Your pet is family, and you treat them as such. He or she gets bought toys, high-quality food and treats. Your animal companion has playtime, gets to exercise, gets to go on trips, and gets to sleep on luxury bedding and live the true high-life in some households. Even if you don’t believe your pet needs all the bells and whistles, those good boys and good girls are still treated well and deserve the best. 

In the event of your death or incapacitation, your pet may not receive the best treatment and financial stability possible unless you create a trust for your pet. You could choose the route of a handshake agreement with your sibling, child, relative, or friend to take care of your pets if you pass, but what if they have a change of heart?

Setting up a pet trust

A pet trust operates similarly to a living trust, whereas you (the grantor) assign a trustee, who in the vent of your death or incapacitation would support your pet’s well-being via the funds and other assets you set designate to your pet. Those benefits could include feeding and boarding costs, all veterinary care, grooming expenses, end-of-life treatment, or all the above.

In New York, a pet trust will remain until the last surviving animal named on the trust passes away.

Since they understand each choice’s legal ramifications, an estate planning attorney is a great resource when drafting a pet trust. They can help you appoint successor trustees in case your pet outlives the one you initially designated to watch over your beloved pet.

When you draft your pet trust, be specific, and ask yourself the following questions:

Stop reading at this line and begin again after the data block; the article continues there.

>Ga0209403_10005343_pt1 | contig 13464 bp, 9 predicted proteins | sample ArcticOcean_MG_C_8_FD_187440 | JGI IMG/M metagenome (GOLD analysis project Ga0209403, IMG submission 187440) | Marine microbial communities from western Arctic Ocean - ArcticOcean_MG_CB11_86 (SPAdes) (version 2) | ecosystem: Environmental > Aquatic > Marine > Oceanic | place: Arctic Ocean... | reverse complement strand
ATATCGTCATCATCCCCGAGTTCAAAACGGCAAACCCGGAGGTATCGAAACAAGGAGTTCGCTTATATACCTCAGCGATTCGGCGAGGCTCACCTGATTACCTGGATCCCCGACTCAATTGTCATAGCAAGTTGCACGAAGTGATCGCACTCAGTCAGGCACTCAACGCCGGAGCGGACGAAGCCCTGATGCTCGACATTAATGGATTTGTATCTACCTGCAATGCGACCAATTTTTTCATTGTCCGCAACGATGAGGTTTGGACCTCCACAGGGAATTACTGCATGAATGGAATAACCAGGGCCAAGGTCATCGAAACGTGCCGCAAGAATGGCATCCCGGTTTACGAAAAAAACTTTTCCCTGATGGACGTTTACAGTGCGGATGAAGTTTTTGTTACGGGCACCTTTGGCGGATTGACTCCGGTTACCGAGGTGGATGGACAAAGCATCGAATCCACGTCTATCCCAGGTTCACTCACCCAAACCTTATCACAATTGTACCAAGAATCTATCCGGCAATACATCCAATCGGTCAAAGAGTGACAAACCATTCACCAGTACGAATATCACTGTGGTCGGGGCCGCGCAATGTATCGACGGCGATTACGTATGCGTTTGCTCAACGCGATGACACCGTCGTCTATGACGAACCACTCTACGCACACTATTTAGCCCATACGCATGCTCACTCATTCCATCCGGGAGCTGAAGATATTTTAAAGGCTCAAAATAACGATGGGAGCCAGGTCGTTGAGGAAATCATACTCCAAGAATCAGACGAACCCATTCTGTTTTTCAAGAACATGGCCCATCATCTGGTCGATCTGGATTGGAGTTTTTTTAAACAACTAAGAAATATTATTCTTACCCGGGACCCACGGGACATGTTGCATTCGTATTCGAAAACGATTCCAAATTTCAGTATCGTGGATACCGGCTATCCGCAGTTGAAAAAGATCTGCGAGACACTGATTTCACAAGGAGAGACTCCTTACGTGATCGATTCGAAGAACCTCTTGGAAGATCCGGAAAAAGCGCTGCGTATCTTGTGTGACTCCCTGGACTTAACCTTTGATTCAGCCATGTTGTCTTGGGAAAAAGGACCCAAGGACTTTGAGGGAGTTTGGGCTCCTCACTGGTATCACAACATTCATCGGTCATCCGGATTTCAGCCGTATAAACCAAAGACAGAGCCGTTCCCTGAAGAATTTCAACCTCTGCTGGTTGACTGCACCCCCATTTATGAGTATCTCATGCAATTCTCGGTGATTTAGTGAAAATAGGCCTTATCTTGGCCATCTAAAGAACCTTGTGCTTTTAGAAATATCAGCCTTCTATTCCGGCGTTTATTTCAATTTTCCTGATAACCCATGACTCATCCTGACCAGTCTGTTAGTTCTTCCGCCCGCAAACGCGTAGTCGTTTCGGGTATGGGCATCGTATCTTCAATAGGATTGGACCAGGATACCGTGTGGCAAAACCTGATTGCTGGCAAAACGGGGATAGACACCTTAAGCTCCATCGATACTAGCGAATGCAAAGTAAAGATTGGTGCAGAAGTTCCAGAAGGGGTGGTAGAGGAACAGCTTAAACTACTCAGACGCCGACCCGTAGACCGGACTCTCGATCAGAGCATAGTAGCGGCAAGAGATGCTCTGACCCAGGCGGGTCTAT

1. What standard of living has your pet grown accustomed to experiencing?
  2. What level of care do you expect your pet’s new caregiver to provide?
  3. When should your pet’s caregiver report the health status of your pet to the trustee?
    • A trustee (the person who handles the funds) and the caregiver (the caretaker of your pet) can be the same person if you feel that they are extremely trustworthy and won’t use the funds you set aside for your pet frivolously. On the other hand, having a separate trustee and caregiver provides an organic checks and balances system.
  4. How long do you expect your pet to live?
  5. What are the chances your pet will develop serious health complications as he or she ages?
  6. How much money do you expect your pet’s caregiver will need to cover immediate pet-related expenses?
  7. If your pet passes away and money remains in the trust, what should happen to the remaining funds?
    • In this event, consider splitting up the money between the trustee and caregiver, assign the funds to a charity of your choice or designate the money another way you see fit.